Can law bloggers be subjected to Bar discipline for misstating facts or law?

by Paul Alan Levy

On Friday morning, a panel at the annual meeting in New York of the Association of Professional Responsibility Lawyers will be discussing an issue dear to the heart of blawgers who discuss subjects that make powerful figures in their own areas uncomfortable – to what extent should lawyers be subject to professional  discipline for speech that they make not in their representational capacity, and to what extent does the First Amendment bear on that question?

Law bloggers must always worry when they criticize powerful local interests who have clout with the bar and their supervising courts; those whom they criticize often do not hesitate to bring bar charges to harass their critics even if they know that cannot succeed with a lawsuit (or, perhaps, they don't want to pay the costs of litigation). Last year, for example, a personal injury lawyer in Michigan, Stephen Gursten, had to fend off the bar charge brought by a member of the bar grievance commission for publishing a blawg article criticizing her for being a professional witness for insurance companies and, he suggested, shading the truth in her testimony.  Her time for suing for defamation was past — and besides, truth is a defense and perhaps she did not want to risk either discovery or an adverse decision what might ruin her value as an expert witness.  So, instead, she used her clout to make him run up legal expenses defending his law license.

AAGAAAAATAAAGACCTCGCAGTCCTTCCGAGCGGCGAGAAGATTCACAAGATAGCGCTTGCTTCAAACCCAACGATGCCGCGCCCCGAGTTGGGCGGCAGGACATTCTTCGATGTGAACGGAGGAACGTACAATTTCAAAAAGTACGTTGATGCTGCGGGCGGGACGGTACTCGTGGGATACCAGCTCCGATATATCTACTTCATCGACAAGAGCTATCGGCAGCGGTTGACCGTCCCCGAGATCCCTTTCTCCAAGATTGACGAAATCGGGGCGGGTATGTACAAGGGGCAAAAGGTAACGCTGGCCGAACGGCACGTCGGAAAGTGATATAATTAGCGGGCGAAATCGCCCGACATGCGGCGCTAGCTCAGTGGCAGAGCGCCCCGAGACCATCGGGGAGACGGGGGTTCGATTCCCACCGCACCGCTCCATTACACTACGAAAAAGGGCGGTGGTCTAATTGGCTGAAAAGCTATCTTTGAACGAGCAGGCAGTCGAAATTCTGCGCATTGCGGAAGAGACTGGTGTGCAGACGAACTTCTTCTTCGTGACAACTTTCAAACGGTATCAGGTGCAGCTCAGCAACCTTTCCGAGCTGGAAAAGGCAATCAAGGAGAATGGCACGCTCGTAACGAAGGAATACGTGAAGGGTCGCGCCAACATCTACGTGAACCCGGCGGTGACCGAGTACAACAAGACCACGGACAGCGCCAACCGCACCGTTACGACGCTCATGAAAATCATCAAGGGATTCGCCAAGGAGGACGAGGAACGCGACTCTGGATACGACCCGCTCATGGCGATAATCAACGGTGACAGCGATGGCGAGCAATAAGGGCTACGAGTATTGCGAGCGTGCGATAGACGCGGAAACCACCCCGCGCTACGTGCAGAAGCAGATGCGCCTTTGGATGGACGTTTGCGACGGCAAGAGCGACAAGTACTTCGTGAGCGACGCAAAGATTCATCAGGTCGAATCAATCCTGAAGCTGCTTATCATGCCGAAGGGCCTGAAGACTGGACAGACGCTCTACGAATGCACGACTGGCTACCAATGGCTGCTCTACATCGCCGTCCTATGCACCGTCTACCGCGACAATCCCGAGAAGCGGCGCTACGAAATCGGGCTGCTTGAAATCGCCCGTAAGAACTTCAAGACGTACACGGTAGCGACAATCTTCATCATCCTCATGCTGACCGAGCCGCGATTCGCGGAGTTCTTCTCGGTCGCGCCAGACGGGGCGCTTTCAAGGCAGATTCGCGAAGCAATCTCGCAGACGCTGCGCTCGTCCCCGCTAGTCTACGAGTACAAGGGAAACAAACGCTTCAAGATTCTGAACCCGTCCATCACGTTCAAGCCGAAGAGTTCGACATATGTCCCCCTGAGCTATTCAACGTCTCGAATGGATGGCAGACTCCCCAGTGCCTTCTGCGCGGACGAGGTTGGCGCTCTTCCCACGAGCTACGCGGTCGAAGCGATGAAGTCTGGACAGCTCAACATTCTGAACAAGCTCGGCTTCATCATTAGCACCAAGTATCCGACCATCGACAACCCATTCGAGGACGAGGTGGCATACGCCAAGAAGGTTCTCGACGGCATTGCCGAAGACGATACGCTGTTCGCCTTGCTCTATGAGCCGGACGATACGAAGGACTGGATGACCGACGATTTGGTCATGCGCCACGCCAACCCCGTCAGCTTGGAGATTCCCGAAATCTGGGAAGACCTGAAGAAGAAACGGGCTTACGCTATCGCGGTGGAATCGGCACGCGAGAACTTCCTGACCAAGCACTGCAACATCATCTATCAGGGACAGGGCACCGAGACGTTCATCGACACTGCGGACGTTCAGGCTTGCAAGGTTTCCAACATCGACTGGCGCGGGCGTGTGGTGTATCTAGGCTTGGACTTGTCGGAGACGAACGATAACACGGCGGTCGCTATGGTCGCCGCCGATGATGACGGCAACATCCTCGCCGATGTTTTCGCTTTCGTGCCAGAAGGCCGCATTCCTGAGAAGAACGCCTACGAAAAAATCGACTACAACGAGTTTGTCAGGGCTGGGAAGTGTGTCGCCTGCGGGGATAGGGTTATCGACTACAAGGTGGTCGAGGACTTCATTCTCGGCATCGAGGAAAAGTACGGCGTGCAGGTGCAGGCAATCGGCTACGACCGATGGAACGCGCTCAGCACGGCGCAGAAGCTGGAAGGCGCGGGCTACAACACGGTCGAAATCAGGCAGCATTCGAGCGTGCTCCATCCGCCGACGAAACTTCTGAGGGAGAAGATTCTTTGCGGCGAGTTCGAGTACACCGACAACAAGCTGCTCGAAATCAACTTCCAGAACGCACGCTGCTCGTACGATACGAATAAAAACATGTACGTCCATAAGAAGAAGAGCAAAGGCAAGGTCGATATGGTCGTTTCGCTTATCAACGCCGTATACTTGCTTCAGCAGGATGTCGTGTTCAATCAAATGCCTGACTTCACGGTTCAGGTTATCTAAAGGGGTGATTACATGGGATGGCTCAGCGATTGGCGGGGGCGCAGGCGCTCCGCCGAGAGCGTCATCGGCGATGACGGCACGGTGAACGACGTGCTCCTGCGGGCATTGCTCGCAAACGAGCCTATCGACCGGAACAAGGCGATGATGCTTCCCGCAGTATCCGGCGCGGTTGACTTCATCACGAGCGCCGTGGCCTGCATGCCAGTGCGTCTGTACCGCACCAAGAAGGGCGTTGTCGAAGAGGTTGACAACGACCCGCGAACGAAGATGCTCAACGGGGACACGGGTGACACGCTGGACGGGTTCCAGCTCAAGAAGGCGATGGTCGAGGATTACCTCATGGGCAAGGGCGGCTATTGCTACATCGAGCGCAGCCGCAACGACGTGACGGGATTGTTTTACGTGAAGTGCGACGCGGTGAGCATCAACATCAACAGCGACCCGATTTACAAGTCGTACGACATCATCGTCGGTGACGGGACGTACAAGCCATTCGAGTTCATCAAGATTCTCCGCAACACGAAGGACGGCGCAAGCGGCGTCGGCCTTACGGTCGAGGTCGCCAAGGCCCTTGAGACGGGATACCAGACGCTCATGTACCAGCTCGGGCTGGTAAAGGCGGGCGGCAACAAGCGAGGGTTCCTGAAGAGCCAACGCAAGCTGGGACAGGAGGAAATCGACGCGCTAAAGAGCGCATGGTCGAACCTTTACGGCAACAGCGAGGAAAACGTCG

Although cases like Gursten's are what worry me, I gather that the reason I am on the panel is a blog article I wrote criticizing, as a cheap political stunt that was likely to be counterproductive, a bar charge filed by a group of progressive law professors who teach in the area of professional responsibility against Kellyanne Conway claiming that by using the term “alternative facts” she was excusing lying in the political arena and hence showing that she was not fit to be a member of the bar. One of the authors of the bar charge is also on the panel.  Should be fun (I have suggested it be live-streamed; not sure that will happen).  The agenda for the meeting is here.

0 thoughts on “Can law bloggers be subjected to Bar discipline for misstating facts or law?

  1. Edwin Bell says:

    This is just another example of the state bar acting like a NAZI Gestapo control organization. Case law has been managed for years to stopping class actions and contorting legal decisions that favor consumers. Our entire judicial system is totally influenced by an ingrained culture of corporate corruption.
    The future of America and perceived justice is destine to change precipitously due to corruption. Corporations could find themselves living in a future of consumers turning away from capitalism and wall street banks full of criminals. We must all vote with our dollar…collectively boycotting one giant American corporation for 90 days would be paralyzing.

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